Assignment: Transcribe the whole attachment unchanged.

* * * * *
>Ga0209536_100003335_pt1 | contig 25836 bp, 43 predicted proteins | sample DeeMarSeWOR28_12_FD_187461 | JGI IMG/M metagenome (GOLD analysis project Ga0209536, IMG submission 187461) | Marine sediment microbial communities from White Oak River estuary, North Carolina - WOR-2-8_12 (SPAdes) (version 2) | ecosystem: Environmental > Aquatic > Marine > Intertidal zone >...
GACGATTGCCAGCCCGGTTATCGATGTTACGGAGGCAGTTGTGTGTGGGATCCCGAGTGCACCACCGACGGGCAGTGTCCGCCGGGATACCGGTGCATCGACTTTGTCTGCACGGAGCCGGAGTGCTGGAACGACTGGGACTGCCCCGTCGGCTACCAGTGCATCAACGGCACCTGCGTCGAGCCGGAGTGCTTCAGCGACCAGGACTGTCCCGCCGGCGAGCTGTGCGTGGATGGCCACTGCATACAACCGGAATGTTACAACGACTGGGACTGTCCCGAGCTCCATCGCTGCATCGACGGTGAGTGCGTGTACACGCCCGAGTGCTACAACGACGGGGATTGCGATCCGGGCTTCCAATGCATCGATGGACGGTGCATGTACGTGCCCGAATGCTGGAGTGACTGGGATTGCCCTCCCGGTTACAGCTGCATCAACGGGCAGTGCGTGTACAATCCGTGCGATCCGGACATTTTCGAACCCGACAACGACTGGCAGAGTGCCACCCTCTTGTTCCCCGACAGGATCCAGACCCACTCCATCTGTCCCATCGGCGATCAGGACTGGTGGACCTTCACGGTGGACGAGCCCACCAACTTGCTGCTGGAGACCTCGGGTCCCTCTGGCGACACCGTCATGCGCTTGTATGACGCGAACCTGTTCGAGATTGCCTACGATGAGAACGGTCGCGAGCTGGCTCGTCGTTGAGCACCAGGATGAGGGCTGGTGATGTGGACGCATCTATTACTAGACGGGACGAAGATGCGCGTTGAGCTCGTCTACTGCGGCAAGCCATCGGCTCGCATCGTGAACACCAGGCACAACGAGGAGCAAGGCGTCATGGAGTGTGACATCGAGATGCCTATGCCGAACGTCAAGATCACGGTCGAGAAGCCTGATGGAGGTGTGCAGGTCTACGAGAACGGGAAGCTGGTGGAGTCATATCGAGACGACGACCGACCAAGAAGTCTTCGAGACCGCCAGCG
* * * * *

>Ga0209536_100003335_pt1 | contig 25836 bp, 43 predicted proteins | sample DeeMarSeWOR28_12_FD_187461 | JGI IMG/M metagenome (GOLD analysis project Ga0209536, IMG submission 187461) | Marine sediment microbial communities from White Oak River estuary, North Carolina - WOR-2-8_12 (SPAdes) (version 2) | ecosystem: Environmental > Aquatic > Marine > Intertidal zone >...
GACGATTGCCAGCCCGGTTATCGATGTTACGGAGGCAGTTGTGTGTGGGATCCCGAGTGCACCACCGACGGGCAGTGTCCGCCGGGATACCGGTGCATCGACTTTGTCTGCACGGAGCCGGAGTGCTGGAACGACTGGGACTGCCCCGTCGGCTACCAGTGCATCAACGGCACCTGCGTCGAGCCGGAGTGCTTCAGCGACCAGGACTGTCCCGCCGGCGAGCTGTGCGTGGATGGCCACTGCATACAACCGGAATGTTACAACGACTGGGACTGTCCCGAGCTCCATCGCTGCATCGACGGTGAGTGCGTGTACACGCCCGAGTGCTACAACGACGGGGATTGCGATCCGGGCTTCCAATGCATCGATGGACGGTGCATGTACGTGCCCGAATGCTGGAGTGACTGGGATTGCCCTCCCGGTTACAGCTGCATCAACGGGCAGTGCGTGTACAATCCGTGCGATCCGGACATTTTCGAACCCGACAACGACTGGCAGAGTGCCACCCTCTTGTTCCCCGACAGGATCCAGACCCACTCCATCTGTCCCATCGGCGATCAGGACTGGTGGACCTTCACGGTGGACGAGCCCACCAACTTGCTGCTGGAGACCTCGGGTCCCTCTGGCGACACCGTCATGCGCTTGTATGACGCGAACCTGTTCGAGATTGCCTACGATGAGAACGGTCGCGAGCTGGCTCGTCGTTGAGCACCAGGATGAGGGCTGGTGATGTGGACGCATCTATTACTAGACGGGACGAAGATGCGCGTTGAGCTCGTCTACTGCGGCAAGCCATCGGCTCGCATCGTGAACACCAGGCACAACGAGGAGCAAGGCGTCATGGAGTGTGACATCGAGATGCCTATGCCGAACGTCAAGATCACGGTCGAGAAGCCTGATGGAGGTGTGCAGGTCTACGAGAACGGGAAGCTGGTGGAGTCATATCGAGACGACGACCGACCAAGAAGTCTTCGAGACCGCCAGCG